Truth test

While the local news was covering our local riots last night, a field reporter had asked one of the organizers what she thought about the vandalism and property damage that was happening.

The organizer said something like (paraphrasing), “If you’re more concerned about minor property damage than loss of life, that’s part of the problem.

If anyone says anything like this, ask if you can take a look at their phone.

When they hand it to you, throw it to the ground and stomp on it.

When they get mad and ask why you did that, just let them know you that was your protest against loss of life and see if they really believe what they just said.

 

The news is outliers

Clay Travis, a sports show guy, refers to shark attack and lottery journalism in this blog post of his.

I wrote about shark attack journalism back on March 29. I wrote about lottery journalism back in 2017 and how it was used in the Michael Brown case.

Travis identifies today’s main thrust in journalism:

The biggest power the media has is in choosing what events to cover and I believe the biggest flaw in the media by far is we now have journalism by anecdote. When you combine this largest power with this largest flaw, what you get is non-representative stories that reinforce your existing biases — you get mass media by anecdote.

Let me unpack this thesis: look, our country is massive and features an absolute ton of people, whatever you believe is likely true if you just look hard enough to find evidence of it happening. Significantly, that doesn’t mean it’s true on a statistical or probabilistic basis, but it can certainly be true on an anecdotal, individual level.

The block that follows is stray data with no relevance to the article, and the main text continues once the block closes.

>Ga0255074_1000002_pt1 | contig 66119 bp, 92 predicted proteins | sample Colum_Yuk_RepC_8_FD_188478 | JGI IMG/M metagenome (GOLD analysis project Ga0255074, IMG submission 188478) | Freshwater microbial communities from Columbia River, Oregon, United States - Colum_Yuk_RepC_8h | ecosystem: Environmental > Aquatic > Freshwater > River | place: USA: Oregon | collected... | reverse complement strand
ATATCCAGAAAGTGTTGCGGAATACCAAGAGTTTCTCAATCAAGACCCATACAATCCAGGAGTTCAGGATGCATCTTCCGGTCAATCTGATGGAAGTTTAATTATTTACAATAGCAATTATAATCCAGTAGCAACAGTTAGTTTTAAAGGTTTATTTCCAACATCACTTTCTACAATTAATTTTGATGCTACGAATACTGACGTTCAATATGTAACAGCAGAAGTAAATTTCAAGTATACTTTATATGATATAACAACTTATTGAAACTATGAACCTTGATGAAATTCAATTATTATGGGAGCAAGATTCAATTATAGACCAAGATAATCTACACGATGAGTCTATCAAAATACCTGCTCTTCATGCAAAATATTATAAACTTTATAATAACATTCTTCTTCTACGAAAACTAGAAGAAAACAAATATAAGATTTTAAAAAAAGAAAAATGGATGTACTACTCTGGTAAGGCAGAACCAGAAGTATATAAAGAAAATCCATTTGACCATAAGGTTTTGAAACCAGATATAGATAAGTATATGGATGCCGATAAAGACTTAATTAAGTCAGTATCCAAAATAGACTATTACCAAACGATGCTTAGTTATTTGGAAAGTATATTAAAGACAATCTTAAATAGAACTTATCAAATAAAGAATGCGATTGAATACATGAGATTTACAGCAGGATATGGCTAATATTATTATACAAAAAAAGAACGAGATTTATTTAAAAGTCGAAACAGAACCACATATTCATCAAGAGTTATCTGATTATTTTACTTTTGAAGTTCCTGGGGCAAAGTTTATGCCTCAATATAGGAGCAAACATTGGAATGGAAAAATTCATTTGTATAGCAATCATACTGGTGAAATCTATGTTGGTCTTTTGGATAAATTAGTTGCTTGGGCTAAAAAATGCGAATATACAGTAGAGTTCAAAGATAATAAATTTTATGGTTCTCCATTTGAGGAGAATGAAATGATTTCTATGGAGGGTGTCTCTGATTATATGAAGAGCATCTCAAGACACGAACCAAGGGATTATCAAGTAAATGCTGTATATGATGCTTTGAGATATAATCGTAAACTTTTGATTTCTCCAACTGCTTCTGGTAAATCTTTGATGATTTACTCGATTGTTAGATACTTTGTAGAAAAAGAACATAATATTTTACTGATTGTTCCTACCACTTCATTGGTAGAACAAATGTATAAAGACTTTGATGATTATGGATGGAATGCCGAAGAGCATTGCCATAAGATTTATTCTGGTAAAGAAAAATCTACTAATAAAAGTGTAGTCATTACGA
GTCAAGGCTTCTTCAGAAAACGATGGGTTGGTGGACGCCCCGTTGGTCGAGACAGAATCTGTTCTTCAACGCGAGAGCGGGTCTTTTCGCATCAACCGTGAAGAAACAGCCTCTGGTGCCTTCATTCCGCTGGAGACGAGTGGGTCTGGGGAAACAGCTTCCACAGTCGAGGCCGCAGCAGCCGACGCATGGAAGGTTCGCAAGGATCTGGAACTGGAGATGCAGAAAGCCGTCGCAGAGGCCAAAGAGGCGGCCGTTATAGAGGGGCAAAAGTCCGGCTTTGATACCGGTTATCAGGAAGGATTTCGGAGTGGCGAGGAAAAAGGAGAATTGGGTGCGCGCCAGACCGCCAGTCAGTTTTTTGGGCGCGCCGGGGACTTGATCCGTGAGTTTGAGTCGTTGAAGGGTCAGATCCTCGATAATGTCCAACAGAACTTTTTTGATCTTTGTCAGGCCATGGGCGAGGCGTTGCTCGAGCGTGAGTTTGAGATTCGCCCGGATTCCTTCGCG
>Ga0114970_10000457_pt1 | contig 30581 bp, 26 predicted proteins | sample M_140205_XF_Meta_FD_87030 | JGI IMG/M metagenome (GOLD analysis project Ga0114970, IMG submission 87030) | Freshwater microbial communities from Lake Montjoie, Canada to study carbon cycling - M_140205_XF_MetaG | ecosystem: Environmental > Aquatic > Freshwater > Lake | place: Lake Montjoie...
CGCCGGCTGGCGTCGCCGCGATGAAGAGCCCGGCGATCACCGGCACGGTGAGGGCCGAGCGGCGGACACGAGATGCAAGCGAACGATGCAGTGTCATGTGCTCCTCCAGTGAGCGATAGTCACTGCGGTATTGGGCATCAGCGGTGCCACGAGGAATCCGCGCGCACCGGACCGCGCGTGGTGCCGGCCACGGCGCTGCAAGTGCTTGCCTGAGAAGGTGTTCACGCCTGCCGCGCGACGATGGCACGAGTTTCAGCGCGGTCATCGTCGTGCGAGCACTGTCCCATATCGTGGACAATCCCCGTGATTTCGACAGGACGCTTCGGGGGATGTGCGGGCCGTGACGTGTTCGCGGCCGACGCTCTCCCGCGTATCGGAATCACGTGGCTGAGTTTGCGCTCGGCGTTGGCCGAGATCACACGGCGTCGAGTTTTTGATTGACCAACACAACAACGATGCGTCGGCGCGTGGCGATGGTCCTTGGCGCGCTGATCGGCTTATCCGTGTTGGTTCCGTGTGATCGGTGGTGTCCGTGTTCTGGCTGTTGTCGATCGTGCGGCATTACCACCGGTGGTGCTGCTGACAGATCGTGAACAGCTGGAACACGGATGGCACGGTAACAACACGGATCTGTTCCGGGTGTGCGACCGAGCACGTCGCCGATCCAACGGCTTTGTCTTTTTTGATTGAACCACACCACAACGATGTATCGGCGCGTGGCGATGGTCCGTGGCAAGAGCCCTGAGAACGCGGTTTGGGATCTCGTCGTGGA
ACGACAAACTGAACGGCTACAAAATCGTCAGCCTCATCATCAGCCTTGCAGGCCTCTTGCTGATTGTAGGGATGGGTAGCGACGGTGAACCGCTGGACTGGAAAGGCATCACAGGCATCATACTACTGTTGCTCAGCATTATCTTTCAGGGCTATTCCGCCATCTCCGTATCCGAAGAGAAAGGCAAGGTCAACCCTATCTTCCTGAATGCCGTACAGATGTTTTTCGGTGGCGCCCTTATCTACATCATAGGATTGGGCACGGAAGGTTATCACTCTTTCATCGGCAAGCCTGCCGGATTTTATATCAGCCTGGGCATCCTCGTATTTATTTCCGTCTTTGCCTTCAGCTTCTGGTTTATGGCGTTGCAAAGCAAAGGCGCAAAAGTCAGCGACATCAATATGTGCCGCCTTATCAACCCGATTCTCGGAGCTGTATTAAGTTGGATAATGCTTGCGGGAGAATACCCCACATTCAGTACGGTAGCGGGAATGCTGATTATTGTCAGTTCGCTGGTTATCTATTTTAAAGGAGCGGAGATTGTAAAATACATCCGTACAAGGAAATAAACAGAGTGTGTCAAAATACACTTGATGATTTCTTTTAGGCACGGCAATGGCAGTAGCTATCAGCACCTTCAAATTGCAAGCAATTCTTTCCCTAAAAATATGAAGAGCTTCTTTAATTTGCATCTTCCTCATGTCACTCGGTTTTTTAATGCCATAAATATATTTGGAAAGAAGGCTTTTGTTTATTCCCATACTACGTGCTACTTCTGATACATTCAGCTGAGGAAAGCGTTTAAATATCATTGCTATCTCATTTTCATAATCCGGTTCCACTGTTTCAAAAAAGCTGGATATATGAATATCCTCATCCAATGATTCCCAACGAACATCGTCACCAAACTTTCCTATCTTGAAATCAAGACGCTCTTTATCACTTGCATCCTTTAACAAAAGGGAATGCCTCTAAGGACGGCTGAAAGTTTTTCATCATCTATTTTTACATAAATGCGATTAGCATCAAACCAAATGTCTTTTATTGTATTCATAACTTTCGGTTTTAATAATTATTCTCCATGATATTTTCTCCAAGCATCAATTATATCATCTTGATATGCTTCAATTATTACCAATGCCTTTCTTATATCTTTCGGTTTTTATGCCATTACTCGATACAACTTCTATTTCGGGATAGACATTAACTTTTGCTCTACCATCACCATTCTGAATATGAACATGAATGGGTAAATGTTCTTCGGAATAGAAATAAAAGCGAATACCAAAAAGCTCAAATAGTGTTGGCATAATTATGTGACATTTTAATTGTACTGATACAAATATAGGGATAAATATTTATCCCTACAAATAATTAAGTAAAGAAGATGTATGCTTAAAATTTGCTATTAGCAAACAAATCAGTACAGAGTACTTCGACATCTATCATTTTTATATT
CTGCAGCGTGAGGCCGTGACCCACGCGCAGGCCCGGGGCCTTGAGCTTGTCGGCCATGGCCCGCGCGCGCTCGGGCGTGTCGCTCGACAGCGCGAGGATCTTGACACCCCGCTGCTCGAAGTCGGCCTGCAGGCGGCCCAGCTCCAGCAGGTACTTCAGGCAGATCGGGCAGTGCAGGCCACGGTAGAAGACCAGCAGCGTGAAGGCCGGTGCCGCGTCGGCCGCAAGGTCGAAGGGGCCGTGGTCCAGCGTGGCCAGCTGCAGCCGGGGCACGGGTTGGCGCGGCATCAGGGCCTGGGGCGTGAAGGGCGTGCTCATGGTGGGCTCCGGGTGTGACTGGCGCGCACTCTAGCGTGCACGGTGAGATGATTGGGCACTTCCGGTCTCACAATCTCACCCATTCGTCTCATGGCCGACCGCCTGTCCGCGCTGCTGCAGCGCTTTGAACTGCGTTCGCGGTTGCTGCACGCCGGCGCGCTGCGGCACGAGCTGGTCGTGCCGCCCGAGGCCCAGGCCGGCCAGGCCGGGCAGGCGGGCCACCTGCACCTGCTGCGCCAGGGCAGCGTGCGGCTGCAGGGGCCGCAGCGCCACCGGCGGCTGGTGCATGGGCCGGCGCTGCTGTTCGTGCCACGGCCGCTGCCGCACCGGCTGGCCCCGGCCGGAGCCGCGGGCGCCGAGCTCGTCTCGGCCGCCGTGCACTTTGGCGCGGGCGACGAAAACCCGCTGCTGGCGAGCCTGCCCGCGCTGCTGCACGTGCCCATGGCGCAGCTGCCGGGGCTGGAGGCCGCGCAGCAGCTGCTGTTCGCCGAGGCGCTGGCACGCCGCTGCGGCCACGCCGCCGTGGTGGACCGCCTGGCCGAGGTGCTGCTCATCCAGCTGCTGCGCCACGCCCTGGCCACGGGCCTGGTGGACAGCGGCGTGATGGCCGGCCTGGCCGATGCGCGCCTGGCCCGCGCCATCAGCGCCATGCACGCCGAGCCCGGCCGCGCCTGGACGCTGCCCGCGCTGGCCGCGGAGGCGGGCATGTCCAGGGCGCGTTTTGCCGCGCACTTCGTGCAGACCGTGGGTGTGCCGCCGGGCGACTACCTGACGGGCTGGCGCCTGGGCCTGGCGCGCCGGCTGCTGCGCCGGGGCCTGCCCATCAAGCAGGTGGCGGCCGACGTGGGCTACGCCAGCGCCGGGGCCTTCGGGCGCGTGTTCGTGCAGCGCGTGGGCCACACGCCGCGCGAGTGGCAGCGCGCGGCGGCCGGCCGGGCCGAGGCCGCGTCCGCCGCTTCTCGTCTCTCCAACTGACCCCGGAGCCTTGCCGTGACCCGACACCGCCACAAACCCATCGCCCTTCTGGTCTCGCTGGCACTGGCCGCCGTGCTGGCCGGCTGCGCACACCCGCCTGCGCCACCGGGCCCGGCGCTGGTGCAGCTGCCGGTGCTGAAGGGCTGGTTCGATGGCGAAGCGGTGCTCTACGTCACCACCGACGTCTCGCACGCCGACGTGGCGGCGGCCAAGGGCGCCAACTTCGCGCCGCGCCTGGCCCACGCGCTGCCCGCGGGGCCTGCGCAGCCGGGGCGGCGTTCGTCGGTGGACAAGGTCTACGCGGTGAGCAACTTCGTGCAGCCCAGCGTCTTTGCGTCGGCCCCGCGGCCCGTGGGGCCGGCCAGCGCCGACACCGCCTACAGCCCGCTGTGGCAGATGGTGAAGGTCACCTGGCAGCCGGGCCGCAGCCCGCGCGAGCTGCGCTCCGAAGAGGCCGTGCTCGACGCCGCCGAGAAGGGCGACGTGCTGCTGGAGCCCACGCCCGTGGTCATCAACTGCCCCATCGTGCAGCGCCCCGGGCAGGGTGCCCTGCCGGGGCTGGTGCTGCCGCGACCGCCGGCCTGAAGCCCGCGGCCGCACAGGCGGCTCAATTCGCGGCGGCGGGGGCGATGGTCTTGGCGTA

When most in the media choose which stories to cover they are often “picking sides” and then when they find a story that justifies their world view, they can cover it exhaustively to further fan the emotional response in viewership, which drives ratings.

He then uses lotteries and shark attacks to illustrate. Here’s lotteries.

Let me give you a couple of analogies that aren’t politically charged. Every lottery has a winner, right? And those lottery winners become fabulously wealthy. If the media covered lottery winners as if they were representative of what happens when you play the lottery, we’d all think we were going to get fabulously wealthy if we played the lottery.

But most of us, fortunately, know this: your probability of winning the lottery is minuscule. The lottery winner is an outlier, someone who is not representative of what most people experience when they play the lottery.

Here’s shark attacks.

Another example would be shark attacks. Every single time you enter the ocean you probably think, as I do, about shark attacks. (That’s why I’d argue that “Jaws” is the single most influential movie ever made. It truly changed our thoughts about the ocean forever). And I’m not alone. Every time someone is attacked by a shark it’s a lead story in the news. But the tens of millions of people who have zero issues with sharks never make the news.

This analogy is different because it plays on fear. Whereas my lottery analogy was about a positive outcome — winning the lottery — this one is about fear — dying of a shark attack.